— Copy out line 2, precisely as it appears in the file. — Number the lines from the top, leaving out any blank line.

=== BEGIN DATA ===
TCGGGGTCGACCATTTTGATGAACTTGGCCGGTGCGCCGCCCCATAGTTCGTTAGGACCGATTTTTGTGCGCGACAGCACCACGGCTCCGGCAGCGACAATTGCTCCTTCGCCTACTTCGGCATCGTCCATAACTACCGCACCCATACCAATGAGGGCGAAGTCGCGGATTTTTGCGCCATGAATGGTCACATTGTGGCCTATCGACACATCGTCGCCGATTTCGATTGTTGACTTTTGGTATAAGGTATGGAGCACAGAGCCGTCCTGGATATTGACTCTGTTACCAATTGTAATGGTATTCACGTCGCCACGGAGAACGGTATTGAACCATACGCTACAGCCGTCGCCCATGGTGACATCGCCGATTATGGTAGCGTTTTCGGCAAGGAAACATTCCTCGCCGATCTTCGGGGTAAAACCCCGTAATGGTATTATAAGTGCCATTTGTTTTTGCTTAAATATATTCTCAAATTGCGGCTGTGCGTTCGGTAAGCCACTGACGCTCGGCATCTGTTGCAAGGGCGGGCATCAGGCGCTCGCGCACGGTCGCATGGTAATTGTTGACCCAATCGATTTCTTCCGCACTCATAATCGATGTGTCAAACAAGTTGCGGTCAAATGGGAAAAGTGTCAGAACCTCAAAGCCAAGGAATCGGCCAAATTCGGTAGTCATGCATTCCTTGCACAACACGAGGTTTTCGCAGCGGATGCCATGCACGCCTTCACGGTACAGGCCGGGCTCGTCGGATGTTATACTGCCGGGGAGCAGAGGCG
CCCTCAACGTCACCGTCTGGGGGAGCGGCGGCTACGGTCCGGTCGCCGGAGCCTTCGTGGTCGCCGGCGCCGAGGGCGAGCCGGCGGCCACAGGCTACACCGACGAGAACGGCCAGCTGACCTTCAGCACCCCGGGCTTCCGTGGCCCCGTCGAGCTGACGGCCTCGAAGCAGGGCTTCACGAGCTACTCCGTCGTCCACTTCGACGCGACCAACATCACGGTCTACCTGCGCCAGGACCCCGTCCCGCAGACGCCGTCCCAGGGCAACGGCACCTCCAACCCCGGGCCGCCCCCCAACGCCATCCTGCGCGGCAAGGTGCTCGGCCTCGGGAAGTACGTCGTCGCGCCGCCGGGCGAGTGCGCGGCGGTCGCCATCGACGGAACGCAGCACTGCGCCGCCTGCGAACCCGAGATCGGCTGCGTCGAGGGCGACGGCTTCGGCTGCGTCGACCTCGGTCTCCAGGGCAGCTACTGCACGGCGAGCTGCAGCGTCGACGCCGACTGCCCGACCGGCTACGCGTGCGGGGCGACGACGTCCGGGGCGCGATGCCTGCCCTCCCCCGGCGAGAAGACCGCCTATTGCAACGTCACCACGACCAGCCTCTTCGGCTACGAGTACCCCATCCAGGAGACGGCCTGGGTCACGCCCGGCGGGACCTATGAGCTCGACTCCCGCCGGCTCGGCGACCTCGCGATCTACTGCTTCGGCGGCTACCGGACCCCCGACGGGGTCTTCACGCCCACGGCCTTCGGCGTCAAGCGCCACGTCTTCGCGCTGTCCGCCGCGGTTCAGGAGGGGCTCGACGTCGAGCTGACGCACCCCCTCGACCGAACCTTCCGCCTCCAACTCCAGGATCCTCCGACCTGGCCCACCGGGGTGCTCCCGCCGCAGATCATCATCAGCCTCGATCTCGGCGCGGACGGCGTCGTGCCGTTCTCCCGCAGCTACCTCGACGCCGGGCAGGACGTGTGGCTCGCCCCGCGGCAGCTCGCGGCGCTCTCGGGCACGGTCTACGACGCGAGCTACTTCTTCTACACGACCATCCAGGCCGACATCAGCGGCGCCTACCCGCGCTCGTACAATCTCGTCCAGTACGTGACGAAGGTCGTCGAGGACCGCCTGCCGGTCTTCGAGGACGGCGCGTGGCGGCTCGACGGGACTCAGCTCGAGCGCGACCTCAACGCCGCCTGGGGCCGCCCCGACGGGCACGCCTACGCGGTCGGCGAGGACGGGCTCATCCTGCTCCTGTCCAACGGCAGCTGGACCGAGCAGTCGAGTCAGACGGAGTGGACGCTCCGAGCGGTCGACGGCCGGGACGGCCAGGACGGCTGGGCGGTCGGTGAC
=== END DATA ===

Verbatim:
CCCTCAACGTCACCGTCTGGGGGAGCGGCGGCTACGGTCCGGTCGCCGGAGCCTTCGTGGTCGCCGGCGCCGAGGGCGAGCCGGCGGCCACAGGCTACACCGACGAGAACGGCCAGCTGACCTTCAGCACCCCGGGCTTCCGTGGCCCCGTCGAGCTGACGGCCTCGAAGCAGGGCTTCACGAGCTACTCCGTCGTCCACTTCGACGCGACCAACATCACGGTCTACCTGCGCCAGGACCCCGTCCCGCAGACGCCGTCCCAGGGCAACGGCACCTCCAACCCCGGGCCGCCCCCCAACGCCATCCTGCGCGGCAAGGTGCTCGGCCTCGGGAAGTACGTCGTCGCGCCGCCGGGCGAGTGCGCGGCGGTCGCCATCGACGGAACGCAGCACTGCGCCGCCTGCGAACCCGAGATCGGCTGCGTCGAGGGCGACGGCTTCGGCTGCGTCGACCTCGGTCTCCAGGGCAGCTACTGCACGGCGAGCTGCAGCGTCGACGCCGACTGCCCGACCGGCTACGCGTGCGGGGCGACGACGTCCGGGGCGCGATGCCTGCCCTCCCCCGGCGAGAAGACCGCCTATTGCAACGTCACCACGACCAGCCTCTTCGGCTACGAGTACCCCATCCAGGAGACGGCCTGGGTCACGCCCGGCGGGACCTATGAGCTCGACTCCCGCCGGCTCGGCGACCTCGCGATCTACTGCTTCGGCGGCTACCGGACCCCCGACGGGGTCTTCACGCCCACGGCCTTCGGCGTCAAGCGCCACGTCTTCGCGCTGTCCGCCGCGGTTCAGGAGGGGCTCGACGTCGAGCTGACGCACCCCCTCGACCGAACCTTCCGCCTCCAACTCCAGGATCCTCCGACCTGGCCCACCGGGGTGCTCCCGCCGCAGATCATCATCAGCCTCGATCTCGGCGCGGACGGCGTCGTGCCGTTCTCCCGCAGCTACCTCGACGCCGGGCAGGACGTGTGGCTCGCCCCGCGGCAGCTCGCGGCGCTCTCGGGCACGGTCTACGACGCGAGCTACTTCTTCTACACGACCATCCAGGCCGACATCAGCGGCGCCTACCCGCGCTCGTACAATCTCGTCCAGTACGTGACGAAGGTCGTCGAGGACCGCCTGCCGGTCTTCGAGGACGGCGCGTGGCGGCTCGACGGGACTCAGCTCGAGCGCGACCTCAACGCCGCCTGGGGCCGCCCCGACGGGCACGCCTACGCGGTCGGCGAGGACGGGCTCATCCTGCTCCTGTCCAACGGCAGCTGGACCGAGCAGTCGAGTCAGACGGAGTGGACGCTCCGAGCGGTCGACGGCCGGGACGGCCAGGACGGCTGGGCGGTCGGTGAC